There are those who preach a gospel of social work today. But their version of the gospel is as self-centered as the message of those who ignore the poor, the sick, and the oppressed. This version of the gospel suggests that one is able to gain access to heaven by helping those less fortunate. It is a version of the 16th century church where people bought their admission through the purchase of indulgences. One cannot buy one’s way into heaven by any means and trying to do so will do little to change the actual nature of the world.To change the world requires a change in one’s view of the world. This is what I think Paul is saying to the Colossians in the 2nd reading for today. (Colossians 1: 15 -28) There was, at the time of his writing this letter, a conflict between various schools of thought about who Jesus Christ was, is, and would be. The various versions of the Gospel that we hear today are a continuation of that same argument.

There is one true version of the Gospel and it is the most difficult one to accept. As Paul noted in the letter to the Colossians, to follow Christ is to follow the path that He walked and to endure the same sufferings that He endured. It is perhaps one reason that there are other versions of the Gospel that are kinder and gentler. The alternative versions of the Gospel offer paths that are easier to walk and require nothing from the individual.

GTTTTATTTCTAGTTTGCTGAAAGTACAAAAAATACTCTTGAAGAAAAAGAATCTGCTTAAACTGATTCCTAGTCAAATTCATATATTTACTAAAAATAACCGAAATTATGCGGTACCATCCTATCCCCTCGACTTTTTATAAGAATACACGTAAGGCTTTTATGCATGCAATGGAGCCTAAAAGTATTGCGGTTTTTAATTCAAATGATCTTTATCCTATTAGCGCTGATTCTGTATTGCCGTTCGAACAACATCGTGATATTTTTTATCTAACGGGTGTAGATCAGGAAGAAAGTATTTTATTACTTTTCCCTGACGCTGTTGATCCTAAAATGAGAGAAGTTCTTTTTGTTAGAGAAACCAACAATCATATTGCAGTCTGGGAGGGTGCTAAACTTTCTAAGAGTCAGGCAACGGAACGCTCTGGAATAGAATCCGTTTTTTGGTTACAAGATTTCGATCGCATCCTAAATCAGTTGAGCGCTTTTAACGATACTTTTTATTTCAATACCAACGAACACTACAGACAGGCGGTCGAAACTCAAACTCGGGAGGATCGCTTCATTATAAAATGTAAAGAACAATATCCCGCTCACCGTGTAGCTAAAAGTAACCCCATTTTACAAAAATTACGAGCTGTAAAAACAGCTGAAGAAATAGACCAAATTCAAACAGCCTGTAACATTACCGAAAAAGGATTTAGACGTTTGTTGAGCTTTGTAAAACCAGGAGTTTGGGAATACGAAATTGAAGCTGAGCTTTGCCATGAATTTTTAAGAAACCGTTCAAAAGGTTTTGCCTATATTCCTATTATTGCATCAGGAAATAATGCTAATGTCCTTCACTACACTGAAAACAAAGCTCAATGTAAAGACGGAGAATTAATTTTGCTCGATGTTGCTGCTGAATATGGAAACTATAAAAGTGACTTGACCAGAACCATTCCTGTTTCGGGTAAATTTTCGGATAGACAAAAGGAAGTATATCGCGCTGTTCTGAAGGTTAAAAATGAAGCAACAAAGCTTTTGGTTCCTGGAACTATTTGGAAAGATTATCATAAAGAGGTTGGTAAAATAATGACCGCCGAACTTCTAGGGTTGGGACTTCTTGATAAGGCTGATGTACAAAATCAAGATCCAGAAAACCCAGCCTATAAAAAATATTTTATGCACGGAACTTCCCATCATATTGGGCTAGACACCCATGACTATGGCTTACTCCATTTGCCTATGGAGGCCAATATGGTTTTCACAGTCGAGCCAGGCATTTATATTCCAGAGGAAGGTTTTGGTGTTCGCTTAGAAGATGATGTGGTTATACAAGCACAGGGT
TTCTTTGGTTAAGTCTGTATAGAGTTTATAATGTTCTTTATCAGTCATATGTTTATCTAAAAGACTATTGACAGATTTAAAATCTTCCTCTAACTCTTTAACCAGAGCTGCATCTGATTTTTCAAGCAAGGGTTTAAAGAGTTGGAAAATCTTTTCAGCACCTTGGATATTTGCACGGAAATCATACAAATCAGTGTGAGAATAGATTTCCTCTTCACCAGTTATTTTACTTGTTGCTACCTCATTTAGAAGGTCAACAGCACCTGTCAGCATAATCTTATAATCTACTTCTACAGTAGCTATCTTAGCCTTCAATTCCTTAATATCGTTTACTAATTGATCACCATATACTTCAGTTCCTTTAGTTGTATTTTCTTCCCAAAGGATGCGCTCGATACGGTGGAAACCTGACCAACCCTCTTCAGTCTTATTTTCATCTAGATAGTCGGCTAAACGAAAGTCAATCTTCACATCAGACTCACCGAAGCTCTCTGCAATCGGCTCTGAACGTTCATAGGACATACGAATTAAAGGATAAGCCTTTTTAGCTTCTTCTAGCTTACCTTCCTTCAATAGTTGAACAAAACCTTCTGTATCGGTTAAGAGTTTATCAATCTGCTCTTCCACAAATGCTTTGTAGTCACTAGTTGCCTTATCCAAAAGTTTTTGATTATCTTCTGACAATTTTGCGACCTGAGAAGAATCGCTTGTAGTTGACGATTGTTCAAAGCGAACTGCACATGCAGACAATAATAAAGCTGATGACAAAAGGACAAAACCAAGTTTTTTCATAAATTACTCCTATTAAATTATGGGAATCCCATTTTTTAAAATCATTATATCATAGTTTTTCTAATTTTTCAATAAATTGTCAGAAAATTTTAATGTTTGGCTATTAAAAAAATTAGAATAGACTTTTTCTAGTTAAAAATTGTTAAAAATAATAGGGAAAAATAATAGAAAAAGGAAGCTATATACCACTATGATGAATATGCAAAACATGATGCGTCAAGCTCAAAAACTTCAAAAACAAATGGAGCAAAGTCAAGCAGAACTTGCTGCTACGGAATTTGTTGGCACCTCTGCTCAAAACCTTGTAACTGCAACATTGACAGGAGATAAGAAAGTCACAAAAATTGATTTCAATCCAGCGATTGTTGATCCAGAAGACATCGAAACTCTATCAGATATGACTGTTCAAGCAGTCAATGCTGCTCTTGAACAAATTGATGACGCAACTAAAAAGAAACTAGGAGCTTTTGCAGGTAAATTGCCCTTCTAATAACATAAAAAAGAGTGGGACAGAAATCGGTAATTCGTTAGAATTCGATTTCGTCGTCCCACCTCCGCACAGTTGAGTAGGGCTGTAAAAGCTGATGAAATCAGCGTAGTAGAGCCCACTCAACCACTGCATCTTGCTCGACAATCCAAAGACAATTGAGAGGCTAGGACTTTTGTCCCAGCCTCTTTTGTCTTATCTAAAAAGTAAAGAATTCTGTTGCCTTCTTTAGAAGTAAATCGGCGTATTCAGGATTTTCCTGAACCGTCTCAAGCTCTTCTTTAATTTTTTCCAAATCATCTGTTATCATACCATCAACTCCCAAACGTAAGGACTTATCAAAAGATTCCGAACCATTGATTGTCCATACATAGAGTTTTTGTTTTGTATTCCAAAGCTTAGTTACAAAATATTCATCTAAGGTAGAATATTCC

But in order to walk the path with Christ, we must repent of our old ways and begin a new life. We cannot accept society’s version of the walk because it doesn’t work. To walk with Christ is to walk in a new world and to see things in an entirely differently life. And, as Paul noted, it is a very difficult walk.

As we walk this new walk, we are going to encounter many who will reject what we think, what we say, and what we do. But there are going to be many who will want to walk with us for the same reasons that others will reject us. It is by our thoughts, our words, and our deeds that people will come to know Christ because they will see how He has changed our lives.

The question that we must ask ourselves is the same one that Jesus posed so many years ago. Are we going to be like Martha, guided and directed by the ways of society, or are we going to be like Mary, focused on the goal offered by Jesus and the changes that this new goal will bring. What are your priorities today?